Chapter 1: Introduction
The Pilgrimage of Grace was the most substantial uprising that ever confronted the Tudor throne. It had the support of tens of thousands of the common people and a significant number of gentry and lesser nobles of the area of England north of the River Trent, an area always talked of as the "North".
In black and white terms, and its place in sound-bite history, the Pilgrimage of Grace was a mass movement that wished to restore the Pope and the monasteries to England. But further consideration suggests that it was far more complex than that. It was a struggle between the conservative North, and a rapidly changing South; between the old agriculture of arable and common land, and the new methods of sheep and enclosures; between a rigidly hierarchical concept of society and a more fluid, meritocratic one.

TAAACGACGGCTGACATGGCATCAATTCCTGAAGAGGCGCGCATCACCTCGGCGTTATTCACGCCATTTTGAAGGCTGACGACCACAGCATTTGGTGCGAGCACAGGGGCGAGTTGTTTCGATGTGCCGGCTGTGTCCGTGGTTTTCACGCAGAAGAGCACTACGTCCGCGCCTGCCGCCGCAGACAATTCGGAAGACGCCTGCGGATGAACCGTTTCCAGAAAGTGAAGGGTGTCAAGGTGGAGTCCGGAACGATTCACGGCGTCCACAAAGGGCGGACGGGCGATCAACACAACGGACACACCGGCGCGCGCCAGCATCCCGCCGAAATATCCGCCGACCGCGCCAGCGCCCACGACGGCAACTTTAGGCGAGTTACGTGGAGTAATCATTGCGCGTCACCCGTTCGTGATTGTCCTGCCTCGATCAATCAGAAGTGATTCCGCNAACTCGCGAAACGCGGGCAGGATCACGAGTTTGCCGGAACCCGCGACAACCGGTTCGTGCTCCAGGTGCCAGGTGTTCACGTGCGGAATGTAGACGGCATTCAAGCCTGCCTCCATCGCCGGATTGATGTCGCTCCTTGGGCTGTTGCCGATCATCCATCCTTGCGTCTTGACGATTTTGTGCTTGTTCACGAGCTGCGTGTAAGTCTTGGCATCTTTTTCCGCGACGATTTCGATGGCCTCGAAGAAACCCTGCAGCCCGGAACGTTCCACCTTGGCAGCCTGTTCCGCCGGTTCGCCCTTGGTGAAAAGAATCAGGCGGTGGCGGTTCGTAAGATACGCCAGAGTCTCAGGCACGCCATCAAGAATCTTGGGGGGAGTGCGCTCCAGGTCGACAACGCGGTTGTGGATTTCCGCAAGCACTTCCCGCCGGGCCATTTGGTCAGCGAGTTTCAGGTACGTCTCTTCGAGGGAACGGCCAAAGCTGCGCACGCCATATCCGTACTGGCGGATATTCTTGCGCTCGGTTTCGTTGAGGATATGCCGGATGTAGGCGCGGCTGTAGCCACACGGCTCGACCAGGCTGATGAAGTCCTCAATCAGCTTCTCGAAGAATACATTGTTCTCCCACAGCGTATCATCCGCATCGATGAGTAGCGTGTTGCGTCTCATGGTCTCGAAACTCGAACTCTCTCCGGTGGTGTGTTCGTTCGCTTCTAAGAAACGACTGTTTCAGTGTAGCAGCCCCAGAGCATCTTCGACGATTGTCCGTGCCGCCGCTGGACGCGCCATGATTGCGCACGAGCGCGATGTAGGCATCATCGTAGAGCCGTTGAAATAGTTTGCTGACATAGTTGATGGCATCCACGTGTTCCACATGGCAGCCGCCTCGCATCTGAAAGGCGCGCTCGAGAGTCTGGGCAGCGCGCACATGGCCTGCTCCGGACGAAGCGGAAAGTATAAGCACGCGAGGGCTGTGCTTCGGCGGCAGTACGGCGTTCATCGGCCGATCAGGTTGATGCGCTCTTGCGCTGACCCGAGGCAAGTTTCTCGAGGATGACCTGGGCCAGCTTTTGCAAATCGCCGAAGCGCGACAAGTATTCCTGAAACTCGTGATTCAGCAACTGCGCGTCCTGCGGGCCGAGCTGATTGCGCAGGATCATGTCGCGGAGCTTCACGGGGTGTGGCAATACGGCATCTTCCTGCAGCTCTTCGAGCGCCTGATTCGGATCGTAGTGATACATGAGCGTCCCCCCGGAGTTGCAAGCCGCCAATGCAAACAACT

Perhaps most of all it was a struggle between the centralising, all-powerful Tudor monarchy and the last remnants of feudalism.
Strictly speaking, there were three separate uprisings in the period from October 1536 to Spring 1537. The first in Lincolnshire, termed the Lincolnshire Rising, the second in Yorkshire, termed the Pilgrimage of Grace, and a third in Westmoreland, referred to as Bigod's Rebellion. Although they were separate events, with different triggers and outcomes, they are generally considered as a whole, and that is how they are considered here.
Academics are divided on the fundamental causes of unrest, citing religion, economics, politics and court conspiracies. It seems reasonable to suppose that a combination of these factors influenced individuals and localities differently.
The unfolding of events is rather complex, so we have included a timeline here, to complement the narrative below.